New insights into the microstructure of the friction surface layer of C/C composites

New insights into the microstructure of the friction surface layer of C/C composites An attempt has been undertaken to obtain a better understanding of the friction and wear mechanisms of C/C composites by microstructural analysis of the friction surface layer and wear debris using scanning electron microscopy and transmission electron microscopy. The friction and wear properties of C/C composites of rough laminar pyrocarbon with added resin-derived carbon have been investigated with a home-made laboratory-scale dynamometer to simulate airplane normal landing. The results have shown that a friction layer with a thickness of several micrometers was formed on the bulk material. It was characterized as consisting mainly of amorphous carbon, but with a few microsized particles as well. This friction layer protected the bulk materials from serious degradation. In addition to the friction layer, a friction film with a thickness of less than 200 nm was observed for the first time. It partly covered the top surface of the friction layer. Transmission electron microscopy analysis has demonstrated that the friction film was characterized by a laminar structure, the belts of which were revealed to consist of highly oriented graphene sheets. The constant friction coefficient was attributed to this lubricant film. http://www.deepdyve.com/assets/images/DeepDyve-Logo-lg.png Carbon Elsevier

New insights into the microstructure of the friction surface layer of C/C composites

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Publisher
Elsevier
Copyright
Copyright © 2011 Elsevier Ltd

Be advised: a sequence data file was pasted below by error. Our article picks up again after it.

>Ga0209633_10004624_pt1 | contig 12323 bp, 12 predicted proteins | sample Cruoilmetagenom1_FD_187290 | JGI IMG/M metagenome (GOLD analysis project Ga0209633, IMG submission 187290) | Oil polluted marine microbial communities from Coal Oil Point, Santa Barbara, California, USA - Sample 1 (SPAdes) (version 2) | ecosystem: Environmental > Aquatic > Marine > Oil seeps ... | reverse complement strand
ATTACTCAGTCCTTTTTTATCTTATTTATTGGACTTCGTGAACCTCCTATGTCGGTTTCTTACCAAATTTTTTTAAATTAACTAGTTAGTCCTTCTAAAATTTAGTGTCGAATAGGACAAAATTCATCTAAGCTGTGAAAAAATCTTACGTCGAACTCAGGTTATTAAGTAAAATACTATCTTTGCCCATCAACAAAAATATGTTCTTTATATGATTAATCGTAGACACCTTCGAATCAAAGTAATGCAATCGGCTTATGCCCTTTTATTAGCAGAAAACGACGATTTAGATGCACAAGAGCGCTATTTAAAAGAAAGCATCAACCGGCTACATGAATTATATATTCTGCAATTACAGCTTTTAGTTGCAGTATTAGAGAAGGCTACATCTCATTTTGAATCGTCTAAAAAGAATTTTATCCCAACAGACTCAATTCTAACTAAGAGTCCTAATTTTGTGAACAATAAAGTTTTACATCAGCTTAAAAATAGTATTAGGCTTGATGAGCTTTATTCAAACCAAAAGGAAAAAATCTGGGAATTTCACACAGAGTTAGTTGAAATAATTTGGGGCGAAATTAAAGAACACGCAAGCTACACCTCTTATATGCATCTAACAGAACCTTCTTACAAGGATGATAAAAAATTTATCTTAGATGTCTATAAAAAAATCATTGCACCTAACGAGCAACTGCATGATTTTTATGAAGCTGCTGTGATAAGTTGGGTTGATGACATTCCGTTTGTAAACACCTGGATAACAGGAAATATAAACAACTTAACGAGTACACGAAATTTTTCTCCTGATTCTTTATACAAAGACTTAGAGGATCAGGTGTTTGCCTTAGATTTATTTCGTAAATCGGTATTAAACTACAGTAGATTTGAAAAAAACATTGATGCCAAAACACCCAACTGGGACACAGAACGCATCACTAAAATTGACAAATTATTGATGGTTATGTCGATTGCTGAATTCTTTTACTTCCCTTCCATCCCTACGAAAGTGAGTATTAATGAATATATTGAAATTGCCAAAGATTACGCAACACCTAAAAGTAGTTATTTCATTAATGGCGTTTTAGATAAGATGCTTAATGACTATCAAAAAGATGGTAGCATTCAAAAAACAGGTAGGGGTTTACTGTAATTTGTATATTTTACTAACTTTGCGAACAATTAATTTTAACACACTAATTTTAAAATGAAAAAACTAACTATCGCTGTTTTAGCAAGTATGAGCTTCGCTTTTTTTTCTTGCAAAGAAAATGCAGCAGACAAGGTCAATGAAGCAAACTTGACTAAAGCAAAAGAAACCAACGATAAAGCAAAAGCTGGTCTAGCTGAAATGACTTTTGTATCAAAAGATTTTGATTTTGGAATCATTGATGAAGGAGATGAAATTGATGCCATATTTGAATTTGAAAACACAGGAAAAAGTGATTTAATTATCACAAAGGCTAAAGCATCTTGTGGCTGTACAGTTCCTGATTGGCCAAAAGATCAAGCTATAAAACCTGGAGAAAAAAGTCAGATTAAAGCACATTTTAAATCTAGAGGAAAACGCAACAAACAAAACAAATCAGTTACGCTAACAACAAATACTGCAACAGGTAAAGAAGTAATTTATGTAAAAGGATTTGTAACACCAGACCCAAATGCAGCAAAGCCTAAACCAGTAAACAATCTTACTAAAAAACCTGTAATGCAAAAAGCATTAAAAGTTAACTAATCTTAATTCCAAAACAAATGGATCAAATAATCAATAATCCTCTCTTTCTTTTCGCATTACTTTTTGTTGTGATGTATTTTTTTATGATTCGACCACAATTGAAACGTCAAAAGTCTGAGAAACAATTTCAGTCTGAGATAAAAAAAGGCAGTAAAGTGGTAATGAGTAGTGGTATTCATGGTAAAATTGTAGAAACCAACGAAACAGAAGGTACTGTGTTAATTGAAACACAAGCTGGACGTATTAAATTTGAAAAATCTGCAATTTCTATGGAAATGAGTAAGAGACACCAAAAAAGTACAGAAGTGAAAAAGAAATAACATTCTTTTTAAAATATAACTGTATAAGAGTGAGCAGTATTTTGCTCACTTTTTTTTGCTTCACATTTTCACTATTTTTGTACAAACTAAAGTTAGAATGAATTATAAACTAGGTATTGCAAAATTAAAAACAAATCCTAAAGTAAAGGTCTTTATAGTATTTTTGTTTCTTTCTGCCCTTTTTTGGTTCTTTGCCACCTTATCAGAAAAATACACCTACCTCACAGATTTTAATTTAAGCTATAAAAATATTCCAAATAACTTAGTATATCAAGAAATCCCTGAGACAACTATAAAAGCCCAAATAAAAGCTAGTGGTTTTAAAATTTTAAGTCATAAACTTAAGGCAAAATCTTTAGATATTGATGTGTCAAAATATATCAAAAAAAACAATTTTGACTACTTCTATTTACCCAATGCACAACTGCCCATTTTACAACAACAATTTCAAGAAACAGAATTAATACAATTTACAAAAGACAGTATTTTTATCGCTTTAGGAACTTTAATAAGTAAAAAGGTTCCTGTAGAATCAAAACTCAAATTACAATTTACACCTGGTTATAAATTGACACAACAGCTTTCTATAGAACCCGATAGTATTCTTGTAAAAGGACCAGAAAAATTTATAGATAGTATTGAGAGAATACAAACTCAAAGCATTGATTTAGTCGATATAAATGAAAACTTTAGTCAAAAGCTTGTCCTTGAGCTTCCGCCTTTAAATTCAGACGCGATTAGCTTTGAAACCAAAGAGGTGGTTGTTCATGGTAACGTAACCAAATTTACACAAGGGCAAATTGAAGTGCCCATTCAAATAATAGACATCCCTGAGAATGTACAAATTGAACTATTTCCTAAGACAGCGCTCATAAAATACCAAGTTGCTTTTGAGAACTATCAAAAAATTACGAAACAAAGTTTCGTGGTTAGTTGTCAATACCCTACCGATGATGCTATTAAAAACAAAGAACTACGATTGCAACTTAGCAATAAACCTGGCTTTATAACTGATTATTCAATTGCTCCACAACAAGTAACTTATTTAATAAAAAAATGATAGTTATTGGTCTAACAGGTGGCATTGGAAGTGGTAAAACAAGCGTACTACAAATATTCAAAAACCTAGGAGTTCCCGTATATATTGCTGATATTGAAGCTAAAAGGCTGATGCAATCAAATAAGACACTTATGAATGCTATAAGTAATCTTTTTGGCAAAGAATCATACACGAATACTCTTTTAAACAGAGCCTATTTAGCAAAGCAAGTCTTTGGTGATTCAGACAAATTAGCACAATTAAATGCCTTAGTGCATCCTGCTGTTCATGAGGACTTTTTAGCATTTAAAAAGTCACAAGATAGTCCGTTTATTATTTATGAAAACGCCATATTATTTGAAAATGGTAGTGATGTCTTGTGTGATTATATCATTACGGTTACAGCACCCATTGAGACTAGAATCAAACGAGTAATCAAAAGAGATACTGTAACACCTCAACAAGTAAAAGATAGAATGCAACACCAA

ISSN
0008-6223
D.O.I.
10.1016/j.carbon.2011.06.073
Publisher site
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Abstract

An attempt has been undertaken to obtain a better understanding of the friction and wear mechanisms of C/C composites by microstructural analysis of the friction surface layer and wear debris using scanning electron microscopy and transmission electron microscopy. The friction and wear properties of C/C composites of rough laminar pyrocarbon with added resin-derived carbon have been investigated with a home-made laboratory-scale dynamometer to simulate airplane normal landing. The results have shown that a friction layer with a thickness of several micrometers was formed on the bulk material. It was characterized as consisting mainly of amorphous carbon, but with a few microsized particles as well. This friction layer protected the bulk materials from serious degradation. In addition to the friction layer, a friction film with a thickness of less than 200 nm was observed for the first time. It partly covered the top surface of the friction layer. Transmission electron microscopy analysis has demonstrated that the friction film was characterized by a laminar structure, the belts of which were revealed to consist of highly oriented graphene sheets. The constant friction coefficient was attributed to this lubricant film.

Journal

CarbonElsevier

Published: Nov 1, 2011

References

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